Iraq orders seizure of assets of Saddam-era officials

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Iraq has ordered the seizure of assets that belonged to executed dictator Saddam Hussein and more than 4,200 officials from his former regime, an official statement said Monday.

The list of ex-regime bosses was drawn up by the Iraqi agency charged with tracking down former officials from Saddam's Baath Party, and includes their relatives.


Saddam's name appeared at the top of the list and it also said it included "his children, grandchildren, relatives".

After the fall of the Saddam regime following the 2003 US invasion, property belonging to the former ruler and his cronies was snaffled up by Iraq's new leaders, armed forces and multiple militias.

This new order now seeks to put an official stamp on the confiscation of the assets.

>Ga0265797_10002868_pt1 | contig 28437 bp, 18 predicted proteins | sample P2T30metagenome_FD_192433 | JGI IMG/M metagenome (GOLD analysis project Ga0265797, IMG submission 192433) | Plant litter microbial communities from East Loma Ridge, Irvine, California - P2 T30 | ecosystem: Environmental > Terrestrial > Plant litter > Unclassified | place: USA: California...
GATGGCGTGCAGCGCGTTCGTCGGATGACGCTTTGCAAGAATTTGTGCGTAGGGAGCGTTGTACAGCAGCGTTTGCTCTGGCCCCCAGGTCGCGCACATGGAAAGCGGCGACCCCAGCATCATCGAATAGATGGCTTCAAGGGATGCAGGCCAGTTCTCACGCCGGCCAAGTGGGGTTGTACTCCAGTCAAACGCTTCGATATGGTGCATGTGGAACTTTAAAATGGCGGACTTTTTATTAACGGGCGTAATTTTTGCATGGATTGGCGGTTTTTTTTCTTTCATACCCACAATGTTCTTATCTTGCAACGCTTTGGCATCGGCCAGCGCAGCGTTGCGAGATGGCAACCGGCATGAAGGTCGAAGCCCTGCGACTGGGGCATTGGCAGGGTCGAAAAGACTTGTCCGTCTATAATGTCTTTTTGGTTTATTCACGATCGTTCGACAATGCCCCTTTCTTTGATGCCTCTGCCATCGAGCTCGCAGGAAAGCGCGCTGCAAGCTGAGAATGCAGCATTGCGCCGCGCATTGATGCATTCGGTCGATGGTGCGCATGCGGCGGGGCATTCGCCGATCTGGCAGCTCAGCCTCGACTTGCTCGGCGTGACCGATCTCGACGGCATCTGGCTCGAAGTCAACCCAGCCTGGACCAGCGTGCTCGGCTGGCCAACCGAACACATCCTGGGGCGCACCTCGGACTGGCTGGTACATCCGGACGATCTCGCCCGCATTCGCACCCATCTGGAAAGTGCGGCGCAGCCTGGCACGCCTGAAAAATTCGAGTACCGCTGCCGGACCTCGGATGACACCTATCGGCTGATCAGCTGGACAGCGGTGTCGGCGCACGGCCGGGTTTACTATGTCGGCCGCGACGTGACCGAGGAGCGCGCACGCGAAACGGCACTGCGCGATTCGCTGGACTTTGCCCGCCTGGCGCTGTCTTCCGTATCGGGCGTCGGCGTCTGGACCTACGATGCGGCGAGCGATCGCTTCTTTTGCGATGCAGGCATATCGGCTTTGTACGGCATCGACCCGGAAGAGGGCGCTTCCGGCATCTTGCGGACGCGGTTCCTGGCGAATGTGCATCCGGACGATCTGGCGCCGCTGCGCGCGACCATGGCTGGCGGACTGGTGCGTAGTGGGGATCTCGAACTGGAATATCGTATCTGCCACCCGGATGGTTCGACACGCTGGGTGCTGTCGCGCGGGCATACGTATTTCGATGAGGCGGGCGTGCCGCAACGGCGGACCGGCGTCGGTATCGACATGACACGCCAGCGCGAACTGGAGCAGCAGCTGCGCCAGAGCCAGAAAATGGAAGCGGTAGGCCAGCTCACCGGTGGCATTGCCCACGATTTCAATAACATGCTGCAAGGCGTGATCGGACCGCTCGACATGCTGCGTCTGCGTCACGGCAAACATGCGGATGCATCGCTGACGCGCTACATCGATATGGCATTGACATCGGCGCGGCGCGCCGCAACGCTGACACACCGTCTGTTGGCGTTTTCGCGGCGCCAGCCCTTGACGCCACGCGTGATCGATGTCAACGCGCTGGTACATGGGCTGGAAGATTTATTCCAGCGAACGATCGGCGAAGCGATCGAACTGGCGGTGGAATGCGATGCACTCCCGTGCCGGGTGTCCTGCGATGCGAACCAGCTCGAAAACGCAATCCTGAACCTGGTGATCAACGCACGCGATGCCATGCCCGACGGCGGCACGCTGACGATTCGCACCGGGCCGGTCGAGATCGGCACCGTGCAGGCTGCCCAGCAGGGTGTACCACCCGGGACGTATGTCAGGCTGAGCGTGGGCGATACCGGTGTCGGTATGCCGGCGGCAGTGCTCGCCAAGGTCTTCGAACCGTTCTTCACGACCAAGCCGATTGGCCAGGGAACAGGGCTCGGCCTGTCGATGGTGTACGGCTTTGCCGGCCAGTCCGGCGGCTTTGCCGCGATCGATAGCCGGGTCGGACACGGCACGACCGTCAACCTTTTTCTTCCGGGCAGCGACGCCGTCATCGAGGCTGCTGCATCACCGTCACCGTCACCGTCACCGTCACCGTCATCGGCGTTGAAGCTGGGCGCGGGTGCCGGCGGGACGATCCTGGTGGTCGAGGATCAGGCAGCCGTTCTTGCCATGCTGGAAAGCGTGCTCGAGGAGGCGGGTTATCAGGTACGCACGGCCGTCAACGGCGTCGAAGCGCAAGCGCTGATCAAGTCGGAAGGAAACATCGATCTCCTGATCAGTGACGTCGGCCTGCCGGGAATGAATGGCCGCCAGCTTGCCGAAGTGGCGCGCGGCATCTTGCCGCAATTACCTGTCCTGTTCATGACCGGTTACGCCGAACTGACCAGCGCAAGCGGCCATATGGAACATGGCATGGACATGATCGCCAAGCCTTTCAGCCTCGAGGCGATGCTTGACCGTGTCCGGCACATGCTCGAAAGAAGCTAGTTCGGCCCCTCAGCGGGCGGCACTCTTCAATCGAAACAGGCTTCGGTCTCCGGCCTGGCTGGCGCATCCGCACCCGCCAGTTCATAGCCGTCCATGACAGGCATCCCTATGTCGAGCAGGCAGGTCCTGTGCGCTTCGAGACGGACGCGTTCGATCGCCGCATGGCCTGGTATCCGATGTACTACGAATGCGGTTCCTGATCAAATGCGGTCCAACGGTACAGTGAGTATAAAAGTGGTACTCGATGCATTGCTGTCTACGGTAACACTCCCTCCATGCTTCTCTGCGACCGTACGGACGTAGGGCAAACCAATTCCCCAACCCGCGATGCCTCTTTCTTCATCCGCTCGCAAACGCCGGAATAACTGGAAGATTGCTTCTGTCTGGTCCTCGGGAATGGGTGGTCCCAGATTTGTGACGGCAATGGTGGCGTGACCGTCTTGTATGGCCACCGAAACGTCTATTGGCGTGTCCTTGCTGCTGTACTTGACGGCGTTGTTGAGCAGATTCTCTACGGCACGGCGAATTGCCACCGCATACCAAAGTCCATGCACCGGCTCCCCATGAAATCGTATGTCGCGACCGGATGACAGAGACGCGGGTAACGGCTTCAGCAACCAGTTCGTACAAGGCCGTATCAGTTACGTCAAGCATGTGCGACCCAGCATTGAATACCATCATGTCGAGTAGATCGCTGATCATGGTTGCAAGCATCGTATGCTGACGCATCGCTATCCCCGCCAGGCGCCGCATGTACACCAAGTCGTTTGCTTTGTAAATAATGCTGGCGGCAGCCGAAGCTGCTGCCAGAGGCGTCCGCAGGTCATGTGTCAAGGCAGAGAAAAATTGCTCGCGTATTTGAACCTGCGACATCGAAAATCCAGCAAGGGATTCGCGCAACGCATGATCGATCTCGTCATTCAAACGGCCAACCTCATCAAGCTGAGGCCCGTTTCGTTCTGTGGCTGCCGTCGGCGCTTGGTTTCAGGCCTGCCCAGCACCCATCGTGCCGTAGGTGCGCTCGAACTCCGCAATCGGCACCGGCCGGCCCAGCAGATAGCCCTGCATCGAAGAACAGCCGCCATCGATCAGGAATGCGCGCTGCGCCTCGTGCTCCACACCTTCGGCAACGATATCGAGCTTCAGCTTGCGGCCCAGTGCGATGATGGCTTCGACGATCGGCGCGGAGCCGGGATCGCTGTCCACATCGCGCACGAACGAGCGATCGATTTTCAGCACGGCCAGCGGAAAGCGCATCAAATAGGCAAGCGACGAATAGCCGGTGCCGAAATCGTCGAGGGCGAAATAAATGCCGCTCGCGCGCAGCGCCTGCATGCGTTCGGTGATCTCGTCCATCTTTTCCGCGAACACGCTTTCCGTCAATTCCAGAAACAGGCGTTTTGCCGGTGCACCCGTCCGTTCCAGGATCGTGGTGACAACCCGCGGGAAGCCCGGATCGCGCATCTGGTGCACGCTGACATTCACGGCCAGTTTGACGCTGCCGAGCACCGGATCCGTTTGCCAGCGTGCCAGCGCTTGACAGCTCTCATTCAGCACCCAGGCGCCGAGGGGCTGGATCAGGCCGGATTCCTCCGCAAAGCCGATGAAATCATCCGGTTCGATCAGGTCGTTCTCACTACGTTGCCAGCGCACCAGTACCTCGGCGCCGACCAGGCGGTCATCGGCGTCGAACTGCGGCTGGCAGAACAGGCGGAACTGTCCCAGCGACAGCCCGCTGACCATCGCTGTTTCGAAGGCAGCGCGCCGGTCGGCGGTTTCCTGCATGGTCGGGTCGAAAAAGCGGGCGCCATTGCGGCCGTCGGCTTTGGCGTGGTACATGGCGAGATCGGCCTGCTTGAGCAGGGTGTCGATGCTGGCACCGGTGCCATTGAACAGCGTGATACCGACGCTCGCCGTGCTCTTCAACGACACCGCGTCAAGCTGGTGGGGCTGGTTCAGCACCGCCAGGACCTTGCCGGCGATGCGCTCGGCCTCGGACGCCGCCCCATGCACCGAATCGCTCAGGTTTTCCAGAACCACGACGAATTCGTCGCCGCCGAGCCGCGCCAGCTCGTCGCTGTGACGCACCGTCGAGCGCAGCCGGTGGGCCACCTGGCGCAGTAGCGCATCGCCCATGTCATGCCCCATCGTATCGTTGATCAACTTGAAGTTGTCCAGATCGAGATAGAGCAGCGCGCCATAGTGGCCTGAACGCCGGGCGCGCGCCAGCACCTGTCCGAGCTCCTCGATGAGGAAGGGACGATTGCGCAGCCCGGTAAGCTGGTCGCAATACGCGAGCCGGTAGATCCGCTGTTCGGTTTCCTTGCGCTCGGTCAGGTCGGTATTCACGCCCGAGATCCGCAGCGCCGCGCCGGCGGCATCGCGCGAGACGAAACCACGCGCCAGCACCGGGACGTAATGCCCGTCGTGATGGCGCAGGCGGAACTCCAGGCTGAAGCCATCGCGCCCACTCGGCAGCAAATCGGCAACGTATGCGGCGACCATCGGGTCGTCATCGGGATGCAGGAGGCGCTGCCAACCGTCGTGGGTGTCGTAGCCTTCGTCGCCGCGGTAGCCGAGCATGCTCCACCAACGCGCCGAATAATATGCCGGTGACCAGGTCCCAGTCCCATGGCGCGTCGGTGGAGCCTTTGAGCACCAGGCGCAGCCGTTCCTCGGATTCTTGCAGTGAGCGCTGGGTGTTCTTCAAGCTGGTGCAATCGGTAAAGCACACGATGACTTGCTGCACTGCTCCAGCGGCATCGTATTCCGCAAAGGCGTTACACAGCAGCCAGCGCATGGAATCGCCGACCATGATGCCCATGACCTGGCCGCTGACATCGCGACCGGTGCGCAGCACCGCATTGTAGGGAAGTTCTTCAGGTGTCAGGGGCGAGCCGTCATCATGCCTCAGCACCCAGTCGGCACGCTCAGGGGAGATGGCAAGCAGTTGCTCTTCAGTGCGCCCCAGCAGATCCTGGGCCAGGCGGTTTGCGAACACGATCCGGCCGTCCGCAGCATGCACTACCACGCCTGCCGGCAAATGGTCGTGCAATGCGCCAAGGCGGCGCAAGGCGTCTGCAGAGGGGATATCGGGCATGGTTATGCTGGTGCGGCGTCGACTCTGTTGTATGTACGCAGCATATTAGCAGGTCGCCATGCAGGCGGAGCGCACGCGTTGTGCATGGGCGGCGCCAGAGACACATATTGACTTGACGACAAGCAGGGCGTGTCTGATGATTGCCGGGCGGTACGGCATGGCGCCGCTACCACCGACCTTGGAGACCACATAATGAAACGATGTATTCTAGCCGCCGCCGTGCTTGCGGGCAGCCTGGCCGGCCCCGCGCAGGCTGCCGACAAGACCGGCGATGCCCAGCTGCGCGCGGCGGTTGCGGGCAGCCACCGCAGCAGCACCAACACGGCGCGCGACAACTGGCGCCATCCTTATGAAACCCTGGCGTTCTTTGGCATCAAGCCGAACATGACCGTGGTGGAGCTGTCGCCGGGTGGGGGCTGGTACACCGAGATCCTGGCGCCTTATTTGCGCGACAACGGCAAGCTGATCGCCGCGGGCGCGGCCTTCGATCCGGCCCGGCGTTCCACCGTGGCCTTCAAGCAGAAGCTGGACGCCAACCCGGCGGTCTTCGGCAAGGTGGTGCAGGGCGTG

The list of names includes Saddam-era government ministers, security bosses and officials from the Baath Party, including some who are in prison, who have been executed or have died.

Among those named is Ali Hassan al-Majid, a cousin of Saddam better known as "Chemical Ali", who was hanged in 2010 for ordering the 1988 gassing of thousands of Kurds.

Tareq Aziz, a veteran foreign minister who held the post of deputy prime minister before Saddam was ousted in the US-led invasion, is also on the list.

Sentenced to death in 2013, Aziz, the only Christian in Saddam's inner circle, died two years later in prison.

His son Ziad, who lives in Jordan, has condemned the list as nothing more than "a stunt to win votes" in Iraq's May 12 legislative election.

"We've been subjected to pressure and injustice for 15 years, it's enough," he told AFP ahead of the official announcement Sunday. "When will the spite of this so-called government end?"

Ziad Aziz denied his family had any assets, saying his father's house in Baghdad had already been seized by prominent Shiite politician Ammar al-Hakim.

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